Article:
Rated of 5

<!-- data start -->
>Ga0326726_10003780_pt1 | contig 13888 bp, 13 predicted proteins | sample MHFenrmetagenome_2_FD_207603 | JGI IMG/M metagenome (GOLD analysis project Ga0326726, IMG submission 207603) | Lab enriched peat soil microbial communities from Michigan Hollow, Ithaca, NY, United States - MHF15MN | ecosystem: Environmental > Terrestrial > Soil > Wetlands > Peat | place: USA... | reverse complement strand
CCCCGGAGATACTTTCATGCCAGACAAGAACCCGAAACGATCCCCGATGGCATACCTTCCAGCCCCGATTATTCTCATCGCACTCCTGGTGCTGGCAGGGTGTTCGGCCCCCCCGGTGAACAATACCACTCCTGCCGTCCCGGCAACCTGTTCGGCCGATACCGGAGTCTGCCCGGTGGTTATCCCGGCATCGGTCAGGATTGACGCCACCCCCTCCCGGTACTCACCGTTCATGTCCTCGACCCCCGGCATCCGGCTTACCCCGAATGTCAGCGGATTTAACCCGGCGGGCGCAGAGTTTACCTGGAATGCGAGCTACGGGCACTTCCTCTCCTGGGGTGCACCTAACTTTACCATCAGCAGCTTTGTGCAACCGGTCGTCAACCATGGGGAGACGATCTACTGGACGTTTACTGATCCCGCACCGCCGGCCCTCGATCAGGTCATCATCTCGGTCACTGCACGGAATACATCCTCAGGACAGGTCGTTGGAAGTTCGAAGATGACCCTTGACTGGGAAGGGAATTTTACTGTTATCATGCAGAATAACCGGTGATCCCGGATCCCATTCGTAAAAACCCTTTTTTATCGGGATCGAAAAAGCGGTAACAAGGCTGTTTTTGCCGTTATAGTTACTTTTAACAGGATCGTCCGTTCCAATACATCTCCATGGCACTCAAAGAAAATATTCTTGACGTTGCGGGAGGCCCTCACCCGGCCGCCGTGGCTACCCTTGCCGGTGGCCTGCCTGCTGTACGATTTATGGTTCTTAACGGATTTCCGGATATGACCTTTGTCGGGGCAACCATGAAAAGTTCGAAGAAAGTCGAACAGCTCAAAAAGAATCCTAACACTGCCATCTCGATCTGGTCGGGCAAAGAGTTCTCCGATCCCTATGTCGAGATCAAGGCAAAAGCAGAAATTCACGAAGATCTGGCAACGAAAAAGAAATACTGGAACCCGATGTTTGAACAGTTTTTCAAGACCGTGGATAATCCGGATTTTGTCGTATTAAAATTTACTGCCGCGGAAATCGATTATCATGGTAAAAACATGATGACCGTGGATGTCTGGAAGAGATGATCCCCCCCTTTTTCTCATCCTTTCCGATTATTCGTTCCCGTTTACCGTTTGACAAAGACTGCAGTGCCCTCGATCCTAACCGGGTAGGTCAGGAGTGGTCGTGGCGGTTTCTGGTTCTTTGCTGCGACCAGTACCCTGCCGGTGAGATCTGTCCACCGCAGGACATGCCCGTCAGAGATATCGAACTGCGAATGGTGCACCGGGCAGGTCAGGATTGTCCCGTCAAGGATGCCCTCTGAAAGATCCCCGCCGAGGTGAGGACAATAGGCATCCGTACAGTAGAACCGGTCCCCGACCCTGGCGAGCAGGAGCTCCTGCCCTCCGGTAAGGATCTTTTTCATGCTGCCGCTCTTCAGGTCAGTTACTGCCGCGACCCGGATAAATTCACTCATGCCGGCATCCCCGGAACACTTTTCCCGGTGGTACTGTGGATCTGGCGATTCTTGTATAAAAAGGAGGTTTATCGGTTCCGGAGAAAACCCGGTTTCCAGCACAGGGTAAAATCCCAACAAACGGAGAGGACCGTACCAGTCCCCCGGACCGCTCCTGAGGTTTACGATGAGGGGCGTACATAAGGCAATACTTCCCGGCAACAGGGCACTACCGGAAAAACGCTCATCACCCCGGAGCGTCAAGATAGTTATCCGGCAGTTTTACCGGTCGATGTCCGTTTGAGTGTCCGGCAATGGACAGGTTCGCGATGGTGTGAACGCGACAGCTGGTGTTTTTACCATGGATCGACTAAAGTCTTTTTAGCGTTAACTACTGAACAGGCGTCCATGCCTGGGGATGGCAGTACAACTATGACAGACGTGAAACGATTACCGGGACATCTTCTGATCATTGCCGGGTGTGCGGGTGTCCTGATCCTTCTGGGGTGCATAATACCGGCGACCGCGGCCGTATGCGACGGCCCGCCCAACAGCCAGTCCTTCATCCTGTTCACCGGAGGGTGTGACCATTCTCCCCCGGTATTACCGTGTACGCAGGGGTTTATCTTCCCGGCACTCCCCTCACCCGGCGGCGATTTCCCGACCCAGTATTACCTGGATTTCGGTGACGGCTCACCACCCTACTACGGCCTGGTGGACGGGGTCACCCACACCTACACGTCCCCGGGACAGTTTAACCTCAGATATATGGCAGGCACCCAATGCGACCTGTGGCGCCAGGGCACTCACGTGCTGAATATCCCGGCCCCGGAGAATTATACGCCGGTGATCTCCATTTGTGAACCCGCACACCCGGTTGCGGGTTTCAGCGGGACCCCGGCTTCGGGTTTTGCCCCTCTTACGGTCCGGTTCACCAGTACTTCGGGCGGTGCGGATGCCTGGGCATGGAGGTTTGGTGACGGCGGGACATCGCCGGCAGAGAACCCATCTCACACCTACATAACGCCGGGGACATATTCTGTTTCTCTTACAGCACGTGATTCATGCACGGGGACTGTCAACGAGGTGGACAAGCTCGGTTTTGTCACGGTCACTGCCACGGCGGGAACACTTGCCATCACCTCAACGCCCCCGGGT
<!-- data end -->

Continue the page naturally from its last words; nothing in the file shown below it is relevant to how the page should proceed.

The Life of Pi is a book that really makes you think, makes you question the nature of human beings, God and religion, and truth. In response to the statement that the book is boring, it does get to be so about two-thirds of the way through, when Pi is on the raft. However, it picks up again once his new situation is firmly established. I think that it is difficult to continue reading at this point because the reader questions the believability of the plot after such a dramatic change. If you make it through this part, you will become absorbed in it. Yann Martel does an excellent job in setting up the plot, making everything seem credible and true. In the end, you will be satisfied by the book because of the underlying questions that it poses. Also, I was confused when I started reading because it is categorized as an animal adventure story, but this does not do it justice at all. The Life of Pi is so much more than a story about a boy in a raft on the Pacific. I felt that this book was one of the most worthwhile and meaningful books I have read, leaving you with new insights to the way life is when you are done.